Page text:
IF fireblight was detected in Bill Shields’ orchards, they’d be up in smoke the next day.
That’s how seriously the New South Wales apple grower takes the risk of the disease coming to Australian shores.
Mr Shields, Shields Orchards, Bilpin, said the news of the failed appeal to the World Trade Organisation to prevent New Zealand apples entering Australia had again raised fears about the adequacy of biosecurity protocols.
“What people need to realise is that if there is any chance of fireblight coming into this country and an infection is found on my place today, by tomorrow afternoon it would probably be in a pile and be burnt,” Mr Shields said.
He drew parallels to what the livestock industry’s response would be over an outbreak of foot and mouth disease.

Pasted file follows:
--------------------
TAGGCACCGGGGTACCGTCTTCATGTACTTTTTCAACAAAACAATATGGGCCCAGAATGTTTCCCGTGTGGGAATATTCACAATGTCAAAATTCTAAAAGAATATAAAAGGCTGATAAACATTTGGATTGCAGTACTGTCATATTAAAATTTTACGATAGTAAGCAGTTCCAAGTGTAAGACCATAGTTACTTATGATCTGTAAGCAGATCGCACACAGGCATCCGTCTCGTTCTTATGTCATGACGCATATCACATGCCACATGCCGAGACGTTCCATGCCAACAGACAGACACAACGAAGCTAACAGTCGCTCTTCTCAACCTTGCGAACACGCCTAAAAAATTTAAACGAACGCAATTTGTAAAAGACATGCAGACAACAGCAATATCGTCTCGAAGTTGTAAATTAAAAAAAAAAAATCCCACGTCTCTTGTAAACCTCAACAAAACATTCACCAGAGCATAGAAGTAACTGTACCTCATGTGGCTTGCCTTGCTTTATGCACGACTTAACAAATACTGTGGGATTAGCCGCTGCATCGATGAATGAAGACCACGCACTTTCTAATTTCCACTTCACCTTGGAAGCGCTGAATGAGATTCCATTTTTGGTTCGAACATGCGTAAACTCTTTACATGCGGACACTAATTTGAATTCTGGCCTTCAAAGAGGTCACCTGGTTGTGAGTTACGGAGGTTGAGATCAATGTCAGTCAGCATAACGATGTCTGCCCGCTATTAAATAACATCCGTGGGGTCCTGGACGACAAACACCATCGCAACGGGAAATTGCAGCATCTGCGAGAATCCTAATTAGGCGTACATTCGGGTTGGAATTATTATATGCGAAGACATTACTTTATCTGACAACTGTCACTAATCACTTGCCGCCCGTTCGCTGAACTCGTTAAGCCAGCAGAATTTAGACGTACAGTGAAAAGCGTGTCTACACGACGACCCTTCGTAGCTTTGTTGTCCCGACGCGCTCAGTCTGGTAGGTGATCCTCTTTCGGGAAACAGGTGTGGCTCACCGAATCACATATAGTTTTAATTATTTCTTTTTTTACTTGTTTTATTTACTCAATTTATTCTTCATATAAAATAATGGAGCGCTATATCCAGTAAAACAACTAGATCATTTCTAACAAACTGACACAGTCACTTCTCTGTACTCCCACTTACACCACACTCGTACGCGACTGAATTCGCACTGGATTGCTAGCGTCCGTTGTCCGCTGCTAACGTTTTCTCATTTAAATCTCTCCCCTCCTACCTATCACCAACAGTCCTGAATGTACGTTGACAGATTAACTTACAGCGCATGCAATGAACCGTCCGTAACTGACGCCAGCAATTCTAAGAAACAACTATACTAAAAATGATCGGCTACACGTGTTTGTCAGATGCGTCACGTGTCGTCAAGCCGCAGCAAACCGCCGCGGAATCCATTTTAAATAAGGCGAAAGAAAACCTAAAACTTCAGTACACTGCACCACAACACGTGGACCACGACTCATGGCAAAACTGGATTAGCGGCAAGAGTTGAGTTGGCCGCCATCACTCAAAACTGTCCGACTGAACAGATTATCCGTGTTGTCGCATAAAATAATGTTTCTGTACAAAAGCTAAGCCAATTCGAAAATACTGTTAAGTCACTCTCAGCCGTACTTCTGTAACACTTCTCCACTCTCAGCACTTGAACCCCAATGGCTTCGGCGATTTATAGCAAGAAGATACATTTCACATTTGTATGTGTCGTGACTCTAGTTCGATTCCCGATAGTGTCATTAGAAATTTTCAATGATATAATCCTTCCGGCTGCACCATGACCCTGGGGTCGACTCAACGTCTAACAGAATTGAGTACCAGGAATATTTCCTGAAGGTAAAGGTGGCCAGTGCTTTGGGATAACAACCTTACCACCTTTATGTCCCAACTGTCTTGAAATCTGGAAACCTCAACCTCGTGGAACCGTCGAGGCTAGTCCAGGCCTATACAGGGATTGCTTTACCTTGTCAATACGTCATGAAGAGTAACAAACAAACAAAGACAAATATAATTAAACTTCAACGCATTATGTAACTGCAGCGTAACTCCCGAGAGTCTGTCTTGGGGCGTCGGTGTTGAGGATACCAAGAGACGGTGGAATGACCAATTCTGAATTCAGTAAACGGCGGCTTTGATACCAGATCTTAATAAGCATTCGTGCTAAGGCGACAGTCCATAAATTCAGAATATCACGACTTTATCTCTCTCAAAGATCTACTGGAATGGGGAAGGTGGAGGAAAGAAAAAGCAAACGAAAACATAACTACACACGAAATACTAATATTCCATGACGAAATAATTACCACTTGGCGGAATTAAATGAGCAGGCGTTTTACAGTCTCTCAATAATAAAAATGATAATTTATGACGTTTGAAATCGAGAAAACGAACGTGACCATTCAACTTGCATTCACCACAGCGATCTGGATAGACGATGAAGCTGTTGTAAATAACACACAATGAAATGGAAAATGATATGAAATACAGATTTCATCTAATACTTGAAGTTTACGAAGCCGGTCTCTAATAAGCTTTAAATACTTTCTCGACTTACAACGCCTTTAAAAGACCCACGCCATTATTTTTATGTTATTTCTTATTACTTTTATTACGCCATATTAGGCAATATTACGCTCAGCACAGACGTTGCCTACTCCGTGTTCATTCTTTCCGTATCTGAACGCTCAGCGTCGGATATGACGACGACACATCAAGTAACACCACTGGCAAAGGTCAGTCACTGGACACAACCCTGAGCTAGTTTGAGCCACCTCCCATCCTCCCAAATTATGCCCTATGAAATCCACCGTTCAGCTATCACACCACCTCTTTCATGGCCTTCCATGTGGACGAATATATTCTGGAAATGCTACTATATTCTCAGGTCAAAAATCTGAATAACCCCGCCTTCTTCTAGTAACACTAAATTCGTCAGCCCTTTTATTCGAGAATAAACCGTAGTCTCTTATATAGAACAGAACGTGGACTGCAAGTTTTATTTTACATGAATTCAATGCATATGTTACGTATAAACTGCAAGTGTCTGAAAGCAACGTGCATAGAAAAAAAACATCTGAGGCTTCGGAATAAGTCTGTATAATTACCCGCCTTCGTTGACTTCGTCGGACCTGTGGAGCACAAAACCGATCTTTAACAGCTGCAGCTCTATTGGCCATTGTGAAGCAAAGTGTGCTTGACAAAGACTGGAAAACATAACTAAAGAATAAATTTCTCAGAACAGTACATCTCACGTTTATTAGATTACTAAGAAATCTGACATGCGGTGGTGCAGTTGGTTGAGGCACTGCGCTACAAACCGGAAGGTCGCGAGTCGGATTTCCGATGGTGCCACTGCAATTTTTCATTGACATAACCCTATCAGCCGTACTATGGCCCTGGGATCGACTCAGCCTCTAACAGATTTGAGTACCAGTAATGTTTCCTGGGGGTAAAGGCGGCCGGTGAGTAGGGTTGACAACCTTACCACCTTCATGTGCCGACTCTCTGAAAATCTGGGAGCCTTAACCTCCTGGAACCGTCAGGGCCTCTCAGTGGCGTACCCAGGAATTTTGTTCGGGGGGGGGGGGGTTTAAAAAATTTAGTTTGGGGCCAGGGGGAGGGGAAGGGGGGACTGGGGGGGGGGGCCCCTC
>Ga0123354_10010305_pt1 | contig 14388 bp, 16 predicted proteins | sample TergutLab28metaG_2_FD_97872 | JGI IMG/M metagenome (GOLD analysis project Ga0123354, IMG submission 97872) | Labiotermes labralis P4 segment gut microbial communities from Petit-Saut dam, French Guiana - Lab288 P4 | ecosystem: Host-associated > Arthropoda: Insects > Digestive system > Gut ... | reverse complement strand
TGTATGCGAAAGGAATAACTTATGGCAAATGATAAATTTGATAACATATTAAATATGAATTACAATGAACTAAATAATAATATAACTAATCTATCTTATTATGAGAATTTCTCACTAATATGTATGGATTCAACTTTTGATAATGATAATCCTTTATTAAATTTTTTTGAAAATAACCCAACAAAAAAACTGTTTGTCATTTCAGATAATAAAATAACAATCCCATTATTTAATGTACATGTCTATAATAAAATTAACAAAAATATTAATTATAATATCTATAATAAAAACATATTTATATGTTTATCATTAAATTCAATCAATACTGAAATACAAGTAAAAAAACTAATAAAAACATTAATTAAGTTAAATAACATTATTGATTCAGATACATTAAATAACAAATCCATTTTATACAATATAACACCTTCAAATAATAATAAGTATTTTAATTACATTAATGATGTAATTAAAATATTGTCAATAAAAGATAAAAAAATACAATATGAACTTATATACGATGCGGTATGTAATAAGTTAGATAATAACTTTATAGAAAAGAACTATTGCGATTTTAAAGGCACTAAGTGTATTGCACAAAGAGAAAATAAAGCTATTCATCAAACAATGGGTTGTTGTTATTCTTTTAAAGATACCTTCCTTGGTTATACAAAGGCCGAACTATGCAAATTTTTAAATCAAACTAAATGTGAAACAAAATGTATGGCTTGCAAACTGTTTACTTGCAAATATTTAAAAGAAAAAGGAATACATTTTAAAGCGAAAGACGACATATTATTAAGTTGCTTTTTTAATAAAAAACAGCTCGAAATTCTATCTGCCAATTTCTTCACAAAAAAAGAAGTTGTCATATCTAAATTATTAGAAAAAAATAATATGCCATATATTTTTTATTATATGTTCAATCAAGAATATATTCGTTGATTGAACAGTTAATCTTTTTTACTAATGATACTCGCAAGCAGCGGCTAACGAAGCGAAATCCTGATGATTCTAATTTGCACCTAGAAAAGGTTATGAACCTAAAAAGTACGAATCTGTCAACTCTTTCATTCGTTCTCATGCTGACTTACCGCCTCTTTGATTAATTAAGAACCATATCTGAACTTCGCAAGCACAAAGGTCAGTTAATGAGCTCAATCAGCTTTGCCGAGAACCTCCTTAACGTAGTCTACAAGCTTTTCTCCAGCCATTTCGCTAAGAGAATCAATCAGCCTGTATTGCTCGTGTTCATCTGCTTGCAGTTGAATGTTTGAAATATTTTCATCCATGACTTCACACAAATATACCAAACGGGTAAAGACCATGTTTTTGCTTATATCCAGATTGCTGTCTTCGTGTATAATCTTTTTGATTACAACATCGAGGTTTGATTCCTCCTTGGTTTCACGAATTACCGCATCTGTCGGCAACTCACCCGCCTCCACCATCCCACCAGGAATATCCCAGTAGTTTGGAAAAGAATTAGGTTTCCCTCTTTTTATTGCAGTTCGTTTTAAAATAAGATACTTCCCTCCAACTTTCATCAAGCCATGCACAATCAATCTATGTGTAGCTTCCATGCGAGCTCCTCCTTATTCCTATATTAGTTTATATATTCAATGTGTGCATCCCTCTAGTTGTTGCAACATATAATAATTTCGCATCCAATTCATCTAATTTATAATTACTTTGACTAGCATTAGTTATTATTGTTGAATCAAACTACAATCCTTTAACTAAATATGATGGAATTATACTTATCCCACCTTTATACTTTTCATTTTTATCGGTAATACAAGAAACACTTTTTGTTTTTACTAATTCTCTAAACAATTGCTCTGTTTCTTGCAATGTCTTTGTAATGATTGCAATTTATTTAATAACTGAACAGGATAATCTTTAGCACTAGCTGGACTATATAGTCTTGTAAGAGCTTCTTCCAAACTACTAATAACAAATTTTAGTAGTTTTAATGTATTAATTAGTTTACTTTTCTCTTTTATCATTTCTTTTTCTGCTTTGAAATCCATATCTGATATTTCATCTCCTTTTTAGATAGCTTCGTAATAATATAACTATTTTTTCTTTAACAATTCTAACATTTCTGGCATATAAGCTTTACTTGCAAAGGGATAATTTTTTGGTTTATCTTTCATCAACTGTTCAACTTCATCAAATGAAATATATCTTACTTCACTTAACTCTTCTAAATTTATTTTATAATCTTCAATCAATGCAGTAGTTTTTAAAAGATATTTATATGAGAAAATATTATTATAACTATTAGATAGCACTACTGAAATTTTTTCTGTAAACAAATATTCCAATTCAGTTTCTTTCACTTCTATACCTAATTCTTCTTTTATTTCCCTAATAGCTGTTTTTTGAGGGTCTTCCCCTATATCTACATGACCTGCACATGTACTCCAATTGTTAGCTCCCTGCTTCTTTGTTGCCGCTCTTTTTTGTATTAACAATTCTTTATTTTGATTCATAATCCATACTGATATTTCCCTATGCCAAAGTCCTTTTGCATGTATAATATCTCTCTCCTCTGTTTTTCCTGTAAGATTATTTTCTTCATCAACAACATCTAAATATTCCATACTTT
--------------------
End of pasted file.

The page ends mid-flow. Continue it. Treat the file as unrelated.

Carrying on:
But Mr Shields said he didn’t expect to see Kiwi apples on Aussie shelves any time soon.
“If Australian apple growers who are working in the conventional market are finding it difficult to make a quid then I can’t see that the New Zealanders are going to do much better because they’ve got increased freight costs,” he said.
“All the supermarkets will do is play one end against the other.”
Mr Shields’ orchards’ proximity would potentially make him one of the first hit if fireblight struck.
He said there were plenty of trans-Tasman jibes currently doing the rounds of the Australian apple growers.
“I don’t know whether it’s a bit like the rugby where it’s a case of they want to beat us at everything,” he said.
“The suggestion was made that if they bring fireblight here, we should take Brown Snakes over there.”